How then do we get a true perspective on ourselves, our personality, our tendencies, our behavior?

It starts with humility, teachability, actively seeking out the truth.  Actively opening ourselves to others’ opinions about us.  Not becoming a doormat where people mistreat us, but instead having a willingness to be receptive to the fact that maybe we don’t have things all figured out, and maybe our view of ourselves is not accurate.

How do we get this balanced view of who we are?

First of all, we need to know God’s view of who we are.  What is God’s view of who we are? 

Right at the very beginning of the Bible, we are taught that God made us in his image. Read Genesis 1 to see what I mean.  I know that the concept of the image of God can be a difficult one.  We have a will, we have intellect, and we have a limited amount of creative ability. All those are like God. We can have relationships, love, etc.  These are amazing gifts from God, and ways in which we are made in his image.

We can know then, that we are loved by God, because he created us, because he gave us Jesus, who through his birth, life, death and resurrection made it possible for us to have access to God.  Read Hebrews 10, and reflect on the amazing work that Jesus did for us.

Michelle is doing a couple different studies right now, and one of them had this quote that we thought helped to explain this.  “The Creator is the Searcher – the initiating Seeker – who does not seek in order to learn.  Omniscience leaves no gaps to fill or caves to mine.  But, still God seeks us.  The God of the universe seeks us, at least in part, for the pure pleasure of knowing those by whom He longs to be known.” (Beth Moore, The Quest)  So the God of the universe intimately loves you.  Start with that and rest in that.  No matter the truths that are out there to be learned and understood about you, the God of the universe seeks to be with you and to be known by you.  He loves you.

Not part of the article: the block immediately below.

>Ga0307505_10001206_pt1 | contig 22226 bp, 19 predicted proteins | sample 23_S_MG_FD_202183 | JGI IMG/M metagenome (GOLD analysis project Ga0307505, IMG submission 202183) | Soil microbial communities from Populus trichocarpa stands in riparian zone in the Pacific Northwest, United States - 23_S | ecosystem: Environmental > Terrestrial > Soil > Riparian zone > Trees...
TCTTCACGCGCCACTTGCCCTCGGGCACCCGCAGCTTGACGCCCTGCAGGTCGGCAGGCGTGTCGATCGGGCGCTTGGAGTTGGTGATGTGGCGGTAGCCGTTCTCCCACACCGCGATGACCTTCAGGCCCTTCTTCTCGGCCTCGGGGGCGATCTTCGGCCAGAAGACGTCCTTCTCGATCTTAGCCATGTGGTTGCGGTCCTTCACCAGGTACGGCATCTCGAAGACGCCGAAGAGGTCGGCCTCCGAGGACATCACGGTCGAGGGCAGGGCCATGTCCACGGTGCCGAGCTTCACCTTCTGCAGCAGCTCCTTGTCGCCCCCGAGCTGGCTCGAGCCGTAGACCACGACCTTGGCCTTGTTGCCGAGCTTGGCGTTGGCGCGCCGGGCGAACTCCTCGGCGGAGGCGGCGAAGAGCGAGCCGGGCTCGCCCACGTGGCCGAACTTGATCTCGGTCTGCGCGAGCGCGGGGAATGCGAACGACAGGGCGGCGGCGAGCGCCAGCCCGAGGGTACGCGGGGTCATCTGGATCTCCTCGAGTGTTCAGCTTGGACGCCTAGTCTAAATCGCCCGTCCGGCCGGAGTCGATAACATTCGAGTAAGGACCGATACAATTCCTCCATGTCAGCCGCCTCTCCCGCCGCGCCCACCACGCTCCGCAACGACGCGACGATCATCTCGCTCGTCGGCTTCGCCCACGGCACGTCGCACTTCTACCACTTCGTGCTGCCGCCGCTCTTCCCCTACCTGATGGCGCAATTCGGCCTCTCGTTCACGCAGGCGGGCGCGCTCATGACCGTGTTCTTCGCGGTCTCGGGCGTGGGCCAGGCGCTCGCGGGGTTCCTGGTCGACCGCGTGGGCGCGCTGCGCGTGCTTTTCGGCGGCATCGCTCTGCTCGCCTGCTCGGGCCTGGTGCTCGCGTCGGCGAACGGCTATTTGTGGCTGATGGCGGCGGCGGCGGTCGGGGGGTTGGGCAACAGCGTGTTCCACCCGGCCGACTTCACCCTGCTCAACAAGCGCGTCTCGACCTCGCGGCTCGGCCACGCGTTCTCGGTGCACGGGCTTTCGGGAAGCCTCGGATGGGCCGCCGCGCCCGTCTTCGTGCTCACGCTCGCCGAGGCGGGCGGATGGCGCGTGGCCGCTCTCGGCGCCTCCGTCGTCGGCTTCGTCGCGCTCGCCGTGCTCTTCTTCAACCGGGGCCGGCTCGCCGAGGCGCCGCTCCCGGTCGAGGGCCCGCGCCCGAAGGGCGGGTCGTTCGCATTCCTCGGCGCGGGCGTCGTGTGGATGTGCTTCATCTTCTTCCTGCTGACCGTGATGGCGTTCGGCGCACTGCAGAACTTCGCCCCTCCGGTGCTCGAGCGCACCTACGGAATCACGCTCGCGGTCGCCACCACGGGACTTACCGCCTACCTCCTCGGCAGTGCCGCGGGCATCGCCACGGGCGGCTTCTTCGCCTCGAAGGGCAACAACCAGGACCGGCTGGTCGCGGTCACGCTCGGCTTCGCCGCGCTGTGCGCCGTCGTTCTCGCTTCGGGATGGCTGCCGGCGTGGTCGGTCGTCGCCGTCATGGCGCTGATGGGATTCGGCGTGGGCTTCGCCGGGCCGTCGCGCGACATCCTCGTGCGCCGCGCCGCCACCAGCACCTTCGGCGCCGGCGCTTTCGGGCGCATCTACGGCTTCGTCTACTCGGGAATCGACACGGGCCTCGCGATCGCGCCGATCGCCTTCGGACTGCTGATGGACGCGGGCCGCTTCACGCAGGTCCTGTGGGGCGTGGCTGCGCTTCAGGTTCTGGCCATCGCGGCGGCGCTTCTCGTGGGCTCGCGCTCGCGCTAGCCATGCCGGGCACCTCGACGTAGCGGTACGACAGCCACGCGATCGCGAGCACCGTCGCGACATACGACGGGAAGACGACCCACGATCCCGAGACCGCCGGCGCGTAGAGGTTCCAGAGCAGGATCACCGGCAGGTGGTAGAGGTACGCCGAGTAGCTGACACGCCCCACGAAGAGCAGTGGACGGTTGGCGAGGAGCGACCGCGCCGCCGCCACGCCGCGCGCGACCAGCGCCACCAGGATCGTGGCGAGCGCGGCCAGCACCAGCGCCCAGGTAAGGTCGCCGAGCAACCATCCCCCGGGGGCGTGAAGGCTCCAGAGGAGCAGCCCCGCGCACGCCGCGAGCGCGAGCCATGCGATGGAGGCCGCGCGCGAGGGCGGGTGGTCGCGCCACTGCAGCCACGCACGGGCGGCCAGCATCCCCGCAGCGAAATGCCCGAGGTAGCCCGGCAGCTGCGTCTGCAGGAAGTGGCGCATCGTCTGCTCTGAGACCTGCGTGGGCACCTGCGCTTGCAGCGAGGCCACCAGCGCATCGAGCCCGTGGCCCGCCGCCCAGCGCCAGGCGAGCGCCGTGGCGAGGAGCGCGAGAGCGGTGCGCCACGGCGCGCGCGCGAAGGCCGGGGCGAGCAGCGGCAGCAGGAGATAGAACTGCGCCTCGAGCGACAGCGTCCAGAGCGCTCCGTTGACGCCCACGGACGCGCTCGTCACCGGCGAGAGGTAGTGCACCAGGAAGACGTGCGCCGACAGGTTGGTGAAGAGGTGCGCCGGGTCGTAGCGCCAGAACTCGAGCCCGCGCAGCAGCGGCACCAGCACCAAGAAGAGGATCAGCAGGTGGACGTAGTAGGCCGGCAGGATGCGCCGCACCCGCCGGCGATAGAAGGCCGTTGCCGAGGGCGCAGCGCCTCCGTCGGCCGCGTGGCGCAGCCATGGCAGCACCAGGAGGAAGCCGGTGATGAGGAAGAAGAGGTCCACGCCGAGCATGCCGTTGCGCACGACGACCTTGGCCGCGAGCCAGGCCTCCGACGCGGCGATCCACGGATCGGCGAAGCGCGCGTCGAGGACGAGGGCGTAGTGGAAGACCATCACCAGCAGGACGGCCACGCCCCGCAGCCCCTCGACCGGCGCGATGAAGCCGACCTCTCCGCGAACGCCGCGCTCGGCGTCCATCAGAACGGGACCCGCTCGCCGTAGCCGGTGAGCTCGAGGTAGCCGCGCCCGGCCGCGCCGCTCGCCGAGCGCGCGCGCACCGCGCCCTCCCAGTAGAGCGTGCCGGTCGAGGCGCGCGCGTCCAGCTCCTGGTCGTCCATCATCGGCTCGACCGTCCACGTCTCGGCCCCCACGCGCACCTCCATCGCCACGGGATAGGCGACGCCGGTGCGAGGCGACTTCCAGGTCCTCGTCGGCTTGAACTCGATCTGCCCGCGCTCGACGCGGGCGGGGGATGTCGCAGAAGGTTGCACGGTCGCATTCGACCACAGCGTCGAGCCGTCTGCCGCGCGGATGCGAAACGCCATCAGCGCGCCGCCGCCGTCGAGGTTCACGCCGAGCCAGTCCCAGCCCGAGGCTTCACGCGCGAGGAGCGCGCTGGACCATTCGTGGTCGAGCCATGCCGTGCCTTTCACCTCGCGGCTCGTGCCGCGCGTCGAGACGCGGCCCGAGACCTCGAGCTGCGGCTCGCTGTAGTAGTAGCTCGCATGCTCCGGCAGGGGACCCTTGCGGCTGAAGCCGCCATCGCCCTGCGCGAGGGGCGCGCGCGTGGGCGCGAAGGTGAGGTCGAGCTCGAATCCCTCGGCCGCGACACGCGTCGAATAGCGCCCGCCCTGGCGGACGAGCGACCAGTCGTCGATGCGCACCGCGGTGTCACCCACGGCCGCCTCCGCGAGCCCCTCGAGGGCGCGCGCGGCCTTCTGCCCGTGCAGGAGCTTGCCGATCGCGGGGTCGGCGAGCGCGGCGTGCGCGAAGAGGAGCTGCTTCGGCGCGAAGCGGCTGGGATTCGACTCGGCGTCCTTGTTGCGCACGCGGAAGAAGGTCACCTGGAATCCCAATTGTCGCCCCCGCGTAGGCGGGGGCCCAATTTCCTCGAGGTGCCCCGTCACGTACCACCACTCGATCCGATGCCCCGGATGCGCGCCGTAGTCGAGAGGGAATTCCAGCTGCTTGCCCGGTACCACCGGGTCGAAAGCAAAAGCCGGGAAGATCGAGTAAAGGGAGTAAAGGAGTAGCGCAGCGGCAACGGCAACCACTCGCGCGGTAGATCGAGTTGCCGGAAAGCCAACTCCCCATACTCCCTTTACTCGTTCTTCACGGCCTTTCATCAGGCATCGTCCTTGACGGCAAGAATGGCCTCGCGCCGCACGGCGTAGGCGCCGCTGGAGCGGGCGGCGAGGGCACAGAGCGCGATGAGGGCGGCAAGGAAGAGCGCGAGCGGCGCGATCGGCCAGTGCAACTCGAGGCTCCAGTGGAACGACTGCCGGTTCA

The result of knowing that we are made in God’s image and he loves us is that we have a solid emotional, spiritual, intellectual, relational foundation in him.  Remember that parable that Jesus told at the end of his Sermon on the Mount in Matthew 7, that we can build our life on him, the Rock, and if we do so, we cannot be shaken?  That is a crucial teaching by Jesus.  We can get to the point where can be stable, we can accept criticism, and we can benefit from it.  In other words, we can hear the truth about ourselves without being crushed by it.  Actually because we have Jesus as our foundation, our support, our strength, we can learn from God and others about the truth about ourselves.